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John Rawls and the Theory of Justice
John Rawls (1921-2002) is another prominent nonconsequentialist, especially his “Theory of
Justice.”
Natural rights versus rights of a just society
In the tradition from Locke to Nozick, human rights have been seen as natural rights. The
American Declaration of Independence was founded on this principle. Where do these natural
rights come from?
For Rawls rights are given through a “just society.” A “just society” is founded on those
principles that we would agree to from behind a “veil of ignorance.”
Two basic principles according to Rawls would be adopted:
1. Equality principle – equal rights to maximum liberty;
2. Difference principle - inequality is acceptable if everyone benefits and has equal opportunity
to receive such benefits.
These principles together would create a just society for Rawls and ought to be accepted given
that no one will know in advance how the principles will work out for them.
Difference between Rawls and Nozick
Rawls is liberal, Nozick is libertarian. For Nozick, liberty is the good that society ought to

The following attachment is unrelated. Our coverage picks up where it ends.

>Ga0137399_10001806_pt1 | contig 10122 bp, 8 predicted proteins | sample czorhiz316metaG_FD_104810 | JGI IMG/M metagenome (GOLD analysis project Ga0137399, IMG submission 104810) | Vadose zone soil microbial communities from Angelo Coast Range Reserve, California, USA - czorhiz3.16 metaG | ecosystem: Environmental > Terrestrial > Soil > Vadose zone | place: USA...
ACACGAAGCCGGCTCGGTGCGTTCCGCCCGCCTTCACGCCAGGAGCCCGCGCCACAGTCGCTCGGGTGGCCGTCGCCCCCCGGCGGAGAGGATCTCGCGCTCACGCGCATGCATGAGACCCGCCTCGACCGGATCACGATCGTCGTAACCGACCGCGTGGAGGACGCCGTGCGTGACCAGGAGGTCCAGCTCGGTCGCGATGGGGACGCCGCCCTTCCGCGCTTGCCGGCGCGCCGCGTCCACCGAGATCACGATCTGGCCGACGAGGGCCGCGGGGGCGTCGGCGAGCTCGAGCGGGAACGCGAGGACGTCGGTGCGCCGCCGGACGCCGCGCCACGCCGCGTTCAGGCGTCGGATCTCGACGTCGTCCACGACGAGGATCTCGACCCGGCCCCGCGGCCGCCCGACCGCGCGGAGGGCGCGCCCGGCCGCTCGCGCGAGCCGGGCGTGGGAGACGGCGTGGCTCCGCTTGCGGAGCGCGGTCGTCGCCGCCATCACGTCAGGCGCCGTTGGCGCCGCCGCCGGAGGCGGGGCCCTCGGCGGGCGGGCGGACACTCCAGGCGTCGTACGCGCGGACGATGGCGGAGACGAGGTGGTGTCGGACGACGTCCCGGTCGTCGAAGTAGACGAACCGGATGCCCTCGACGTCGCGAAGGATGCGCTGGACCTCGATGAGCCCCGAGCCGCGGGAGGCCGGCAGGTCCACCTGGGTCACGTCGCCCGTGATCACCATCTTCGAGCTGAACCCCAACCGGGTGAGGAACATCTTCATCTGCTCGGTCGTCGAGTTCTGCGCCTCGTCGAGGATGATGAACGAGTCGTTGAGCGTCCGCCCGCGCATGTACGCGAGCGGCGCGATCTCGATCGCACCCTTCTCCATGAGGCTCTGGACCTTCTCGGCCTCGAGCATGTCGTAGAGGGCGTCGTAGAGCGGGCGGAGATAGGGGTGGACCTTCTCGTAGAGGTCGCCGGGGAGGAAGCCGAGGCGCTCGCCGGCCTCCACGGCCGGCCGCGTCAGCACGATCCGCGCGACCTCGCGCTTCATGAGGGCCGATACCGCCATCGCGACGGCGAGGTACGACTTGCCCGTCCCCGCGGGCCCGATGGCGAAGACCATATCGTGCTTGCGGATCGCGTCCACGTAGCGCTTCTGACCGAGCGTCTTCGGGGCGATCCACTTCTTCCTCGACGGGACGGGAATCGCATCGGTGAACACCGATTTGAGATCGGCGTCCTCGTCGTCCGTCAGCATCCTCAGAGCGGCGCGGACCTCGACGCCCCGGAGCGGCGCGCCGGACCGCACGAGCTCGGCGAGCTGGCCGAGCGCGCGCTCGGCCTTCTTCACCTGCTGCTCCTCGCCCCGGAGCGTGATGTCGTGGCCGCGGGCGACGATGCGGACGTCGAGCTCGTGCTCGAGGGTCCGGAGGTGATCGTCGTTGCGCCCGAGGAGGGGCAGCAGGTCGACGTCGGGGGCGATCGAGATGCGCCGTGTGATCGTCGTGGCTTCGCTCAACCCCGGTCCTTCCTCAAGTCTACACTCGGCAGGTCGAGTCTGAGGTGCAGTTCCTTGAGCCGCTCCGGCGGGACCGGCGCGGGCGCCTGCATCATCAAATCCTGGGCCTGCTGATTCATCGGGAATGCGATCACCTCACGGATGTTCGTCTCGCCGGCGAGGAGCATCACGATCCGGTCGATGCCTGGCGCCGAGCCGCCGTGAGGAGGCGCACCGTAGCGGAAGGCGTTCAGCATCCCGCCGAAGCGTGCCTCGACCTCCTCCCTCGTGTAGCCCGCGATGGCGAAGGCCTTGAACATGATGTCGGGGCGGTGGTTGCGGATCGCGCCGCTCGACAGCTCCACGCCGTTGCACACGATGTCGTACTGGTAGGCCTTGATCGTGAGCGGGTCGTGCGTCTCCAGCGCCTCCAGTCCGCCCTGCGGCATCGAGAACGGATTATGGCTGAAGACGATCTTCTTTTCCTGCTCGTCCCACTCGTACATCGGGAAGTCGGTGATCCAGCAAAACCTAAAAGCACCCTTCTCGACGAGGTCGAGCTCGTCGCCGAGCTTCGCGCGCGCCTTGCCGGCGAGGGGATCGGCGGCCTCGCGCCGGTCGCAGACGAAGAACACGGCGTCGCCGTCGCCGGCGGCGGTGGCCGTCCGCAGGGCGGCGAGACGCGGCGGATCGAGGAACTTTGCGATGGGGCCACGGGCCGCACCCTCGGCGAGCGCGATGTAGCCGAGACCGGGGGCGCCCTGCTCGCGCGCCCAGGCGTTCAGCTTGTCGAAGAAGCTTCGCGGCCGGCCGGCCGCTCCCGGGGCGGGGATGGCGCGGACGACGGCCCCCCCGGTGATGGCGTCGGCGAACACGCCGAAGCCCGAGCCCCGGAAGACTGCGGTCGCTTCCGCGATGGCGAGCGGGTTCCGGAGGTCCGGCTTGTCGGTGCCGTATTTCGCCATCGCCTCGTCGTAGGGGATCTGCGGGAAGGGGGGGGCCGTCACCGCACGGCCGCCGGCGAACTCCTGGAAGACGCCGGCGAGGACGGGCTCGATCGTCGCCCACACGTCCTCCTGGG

protect. For Rawls, society needs to protect a range of goods. For Rawls, ultimately wealth
belongs to society for Nozick, it belongs to individuals.
Advantages and disadvantages of Rawls
1. Fits with ideals of liberal capitalism: individual freedoms, equitable distribution of wealth.
2. Is a “veil of ignorance” possible?
3. Is Rawls’ theory any better than its competitors?
Punishment
Moral or legal punishment usually involved four elements:
1. It must involve unpleasantness
2. Punishment must be given or done for some thing
3. It should be imposed or given by those with requisite authority
4. It must be imposed according to laws or rules violated by offender
Justice perhaps best served by law rather than private individuals for two reasons:
1. Private punishment looks more like vengeance than justice
2. Public punishment more amenable to justice being carried out
Theories of punishment
Retributive, or deserts, theory
Punishment only when it is deserved not in order to accomplish anything, such as deter.
Imposed because of a crime committed not a social good to be achieved.
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Copyright © 2009 Pearson Education, Inc., Upper Saddle River, NJ 07458. All rights reserved.